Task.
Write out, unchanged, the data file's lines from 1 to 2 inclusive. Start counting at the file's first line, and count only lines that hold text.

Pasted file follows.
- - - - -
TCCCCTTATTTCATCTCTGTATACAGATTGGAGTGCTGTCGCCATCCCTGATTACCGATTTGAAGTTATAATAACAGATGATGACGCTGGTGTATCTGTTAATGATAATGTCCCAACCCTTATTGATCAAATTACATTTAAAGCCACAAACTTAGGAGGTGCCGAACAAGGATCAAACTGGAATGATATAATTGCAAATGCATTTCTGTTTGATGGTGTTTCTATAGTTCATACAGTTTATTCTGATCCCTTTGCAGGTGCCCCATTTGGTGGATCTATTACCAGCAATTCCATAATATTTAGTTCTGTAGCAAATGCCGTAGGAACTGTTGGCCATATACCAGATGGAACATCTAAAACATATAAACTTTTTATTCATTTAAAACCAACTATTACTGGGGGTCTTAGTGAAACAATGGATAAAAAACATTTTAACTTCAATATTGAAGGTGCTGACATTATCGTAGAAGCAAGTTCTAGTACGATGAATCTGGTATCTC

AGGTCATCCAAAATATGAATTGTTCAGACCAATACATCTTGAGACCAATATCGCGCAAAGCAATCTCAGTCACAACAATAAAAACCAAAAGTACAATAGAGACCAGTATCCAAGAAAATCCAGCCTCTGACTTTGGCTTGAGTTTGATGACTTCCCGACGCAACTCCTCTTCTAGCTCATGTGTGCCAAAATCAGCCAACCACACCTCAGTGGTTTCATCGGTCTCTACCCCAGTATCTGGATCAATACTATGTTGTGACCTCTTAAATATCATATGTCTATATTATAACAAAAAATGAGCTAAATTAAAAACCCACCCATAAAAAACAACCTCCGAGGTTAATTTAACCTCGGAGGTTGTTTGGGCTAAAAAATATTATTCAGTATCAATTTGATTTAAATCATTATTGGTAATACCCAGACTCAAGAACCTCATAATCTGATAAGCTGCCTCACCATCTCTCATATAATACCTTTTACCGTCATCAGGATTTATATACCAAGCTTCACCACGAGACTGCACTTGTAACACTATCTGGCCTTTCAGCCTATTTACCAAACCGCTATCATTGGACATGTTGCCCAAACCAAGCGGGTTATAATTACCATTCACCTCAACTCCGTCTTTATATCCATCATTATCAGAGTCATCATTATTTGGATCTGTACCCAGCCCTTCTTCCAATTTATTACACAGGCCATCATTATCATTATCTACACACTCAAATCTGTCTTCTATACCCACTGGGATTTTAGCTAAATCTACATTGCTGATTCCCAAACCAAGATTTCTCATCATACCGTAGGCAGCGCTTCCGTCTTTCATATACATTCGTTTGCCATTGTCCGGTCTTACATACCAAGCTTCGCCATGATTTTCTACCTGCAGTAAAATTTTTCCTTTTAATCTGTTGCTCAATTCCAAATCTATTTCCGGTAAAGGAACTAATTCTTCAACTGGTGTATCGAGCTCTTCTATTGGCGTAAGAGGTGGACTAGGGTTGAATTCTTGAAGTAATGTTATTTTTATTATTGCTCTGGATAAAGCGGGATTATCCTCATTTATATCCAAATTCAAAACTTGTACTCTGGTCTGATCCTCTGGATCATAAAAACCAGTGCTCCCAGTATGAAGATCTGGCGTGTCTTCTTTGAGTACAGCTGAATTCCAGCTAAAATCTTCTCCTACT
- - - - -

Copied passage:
TCCCCTTATTTCATCTCTGTATACAGATTGGAGTGCTGTCGCCATCCCTGATTACCGATTTGAAGTTATAATAACAGATGATGACGCTGGTGTATCTGTTAATGATAATGTCCCAACCCTTATTGATCAAATTACATTTAAAGCCACAAACTTAGGAGGTGCCGAACAAGGATCAAACTGGAATGATATAATTGCAAATGCATTTCTGTTTGATGGTGTTTCTATAGTTCATACAGTTTATTCTGATCCCTTTGCAGGTGCCCCATTTGGTGGATCTATTACCAGCAATTCCATAATATTTAGTTCTGTAGCAAATGCCGTAGGAACTGTTGGCCATATACCAGATGGAACATCTAAAACATATAAACTTTTTATTCATTTAAAACCAACTATTACTGGGGGTCTTAGTGAAACAATGGATAAAAAACATTTTAACTTCAATATTGAAGGTGCTGACATTATCGTAGAAGCAAGTTCTAGTACGATGAATCTGGTATCTC

AGGTCATCCAAAATATGAATTGTTCAGACCAATACATCTTGAGACCAATATCGCGCAAAGCAATCTCAGTCACAACAATAAAAACCAAAAGTACAATAGAGACCAGTATCCAAGAAAATCCAGCCTCTGACTTTGGCTTGAGTTTGATGACTTCCCGACGCAACTCCTCTTCTAGCTCATGTGTGCCAAAATCAGCCAACCACACCTCAGTGGTTTCATCGGTCTCTACCCCAGTATCTGGATCAATACTATGTTGTGACCTCTTAAATATCATATGTCTATATTATAACAAAAAATGAGCTAAATTAAAAACCCACCCATAAAAAACAACCTCCGAGGTTAATTTAACCTCGGAGGTTGTTTGGGCTAAAAAATATTATTCAGTATCAATTTGATTTAAATCATTATTGGTAATACCCAGACTCAAGAACCTCATAATCTGATAAGCTGCCTCACCATCTCTCATATAATACCTTTTACCGTCATCAGGATTTATATACCAAGCTTCACCACGAGACTGCACTTGTAACACTATCTGGCCTTTCAGCCTATTTACCAAACCGCTATCATTGGACATGTTGCCCAAACCAAGCGGGTTATAATTACCATTCACCTCAACTCCGTCTTTATATCCATCATTATCAGAGTCATCATTATTTGGATCTGTACCCAGCCCTTCTTCCAATTTATTACACAGGCCATCATTATCATTATCTACACACTCAAATCTGTCTTCTATACCCACTGGGATTTTAGCTAAATCTACATTGCTGATTCCCAAACCAAGATTTCTCATCATACCGTAGGCAGCGCTTCCGTCTTTCATATACATTCGTTTGCCATTGTCCGGTCTTACATACCAAGCTTCGCCATGATTTTCTACCTGCAGTAAAATTTTTCCTTTTAATCTGTTGCTCAATTCCAAATCTATTTCCGGTAAAGGAACTAATTCTTCAACTGGTGTATCGAGCTCTTCTATTGGCGTAAGAGGTGGACTAGGGTTGAATTCTTGAAGTAATGTTATTTTTATTATTGCTCTGGATAAAGCGGGATTATCCTCATTTATATCCAAATTCAAAACTTGTACTCTGGTCTGATCCTCTGGATCATAAAAACCAGTGCTCCCAGTATGAAGATCTGGCGTGTCTTCTTTGAGTACAGCTGAATTCCAGCTAAAATCTTCTCCTACT